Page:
An almost full moon, bright in the sky, lights up the Earth, the veins visible and the missing cliched witch disappointing even though it’s only June. The night comes quickly when you are in the studio, it’s light when you go in and dark when you come out to see the illumination. But it’s hardly being trapped, we are in there recording Brian’s guitars, all kinds of parts, through all kinds of strange progressive tracks with multiple parts and multiple instruments. Cacti guard the door, all different kinds from prickly pear to parodia and chollas and then there are their desert plants companions, sotol, aloe vera, and agave, alien soldiers.
Down here in the desert in the May/June heat whenever we say it’s hot everyone says, just wait. I get it, I lived in Australia and it took me a long time to adjust to a warmer climate after growing up in the northwest of England between Manchester and Liverpool. Now, getting older, I appreciate fewer cold damp mornings, drizzle, mizzle and miserable skies, Porto does have a rainy period in the winter but it’s nothing like old Blighty.
Blight·y | ˈblīdē |
noun – British
An informal and typically affectionate term for Britain or England, chiefly as used by soldiers of World War I and World War II.
Military slang; a wound suffered by a soldier in World War I that was sufficiently serious to merit being shipped home to Britain: he had copped a Blighty and was on his way home.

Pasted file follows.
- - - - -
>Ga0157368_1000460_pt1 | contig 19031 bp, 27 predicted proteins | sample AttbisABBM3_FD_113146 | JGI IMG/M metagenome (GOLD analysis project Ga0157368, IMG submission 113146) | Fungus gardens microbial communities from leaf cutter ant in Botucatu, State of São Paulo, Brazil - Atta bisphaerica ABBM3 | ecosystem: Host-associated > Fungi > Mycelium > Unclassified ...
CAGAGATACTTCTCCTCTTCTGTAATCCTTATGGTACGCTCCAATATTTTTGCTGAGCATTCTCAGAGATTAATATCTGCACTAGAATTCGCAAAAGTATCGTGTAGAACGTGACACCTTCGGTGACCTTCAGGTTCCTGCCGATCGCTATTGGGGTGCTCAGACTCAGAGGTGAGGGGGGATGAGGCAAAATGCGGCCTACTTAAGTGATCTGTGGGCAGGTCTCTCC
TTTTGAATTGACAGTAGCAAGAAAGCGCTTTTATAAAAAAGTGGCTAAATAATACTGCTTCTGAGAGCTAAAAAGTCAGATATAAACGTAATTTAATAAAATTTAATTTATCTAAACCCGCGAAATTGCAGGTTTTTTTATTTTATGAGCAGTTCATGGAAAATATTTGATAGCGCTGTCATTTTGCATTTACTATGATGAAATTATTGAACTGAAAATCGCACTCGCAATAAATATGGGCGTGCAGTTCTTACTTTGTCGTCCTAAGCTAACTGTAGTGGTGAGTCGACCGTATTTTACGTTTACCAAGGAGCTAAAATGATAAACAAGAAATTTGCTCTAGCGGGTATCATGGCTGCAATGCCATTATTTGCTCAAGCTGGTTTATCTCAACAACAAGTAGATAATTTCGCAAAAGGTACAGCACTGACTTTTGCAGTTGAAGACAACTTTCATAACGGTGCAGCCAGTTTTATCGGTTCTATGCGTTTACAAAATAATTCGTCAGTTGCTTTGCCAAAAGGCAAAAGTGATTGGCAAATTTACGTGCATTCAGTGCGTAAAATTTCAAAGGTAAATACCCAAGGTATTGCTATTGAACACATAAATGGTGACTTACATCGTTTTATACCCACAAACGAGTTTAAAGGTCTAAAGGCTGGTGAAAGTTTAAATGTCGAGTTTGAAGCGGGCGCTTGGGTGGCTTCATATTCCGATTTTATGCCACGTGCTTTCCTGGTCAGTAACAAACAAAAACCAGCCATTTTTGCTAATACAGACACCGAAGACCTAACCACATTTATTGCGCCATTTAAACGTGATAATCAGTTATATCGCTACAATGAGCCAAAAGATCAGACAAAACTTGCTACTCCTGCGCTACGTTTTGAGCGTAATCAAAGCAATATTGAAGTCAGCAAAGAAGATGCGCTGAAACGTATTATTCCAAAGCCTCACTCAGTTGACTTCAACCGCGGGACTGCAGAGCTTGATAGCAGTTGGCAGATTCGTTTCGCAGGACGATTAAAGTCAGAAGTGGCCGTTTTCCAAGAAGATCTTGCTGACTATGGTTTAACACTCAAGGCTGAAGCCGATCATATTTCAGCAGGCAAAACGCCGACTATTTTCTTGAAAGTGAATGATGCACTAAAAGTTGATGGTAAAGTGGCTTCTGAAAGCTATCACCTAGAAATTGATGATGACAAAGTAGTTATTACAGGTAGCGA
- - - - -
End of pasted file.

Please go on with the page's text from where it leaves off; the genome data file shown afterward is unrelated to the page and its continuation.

First used by soldiers in the Indian army; Anglo-Indian alteration of Urdu bilāyatī, wilāyatī ‘foreign, European’, from Arabic wilāyat, wilāya ‘dominion, district’.
I’ve lived most of my adult life outside England, Brexit being the final nail in the coffin of living there. It was a lot easier for me to get Portuguese residency than it would have been for Olivia to get UK residency and wayyyyy cheaper. I think the decision to move to Portugal was a good one and now with The Archive on the way to being readied, all I have to do is get it there. I just got a bill today for £625 for the part of the storage where the records that were in Penzance are waiting, that’s for three months. The other section costs around £250 a month, that’s why we have to get it moved now we have the space, so frustrating but working on it, one thing at a time. We are close to our goal on the GoFundMe campaign, thank you for allowing us to get started getting the new location ready, pics as we get them.
Music today has been the quintessentially English XTC, keeping Swindon weird. The album Nonsuch came out in 1992. It opened with The Ballad of Peter Pumpkinhead which you must keep in mind for when you hear the next Space Summit album (or the one after that), with 21 new songs with drums recorded we are not quite sure which songs will come out first. The video coincidentally has the Dallas tragedy scene.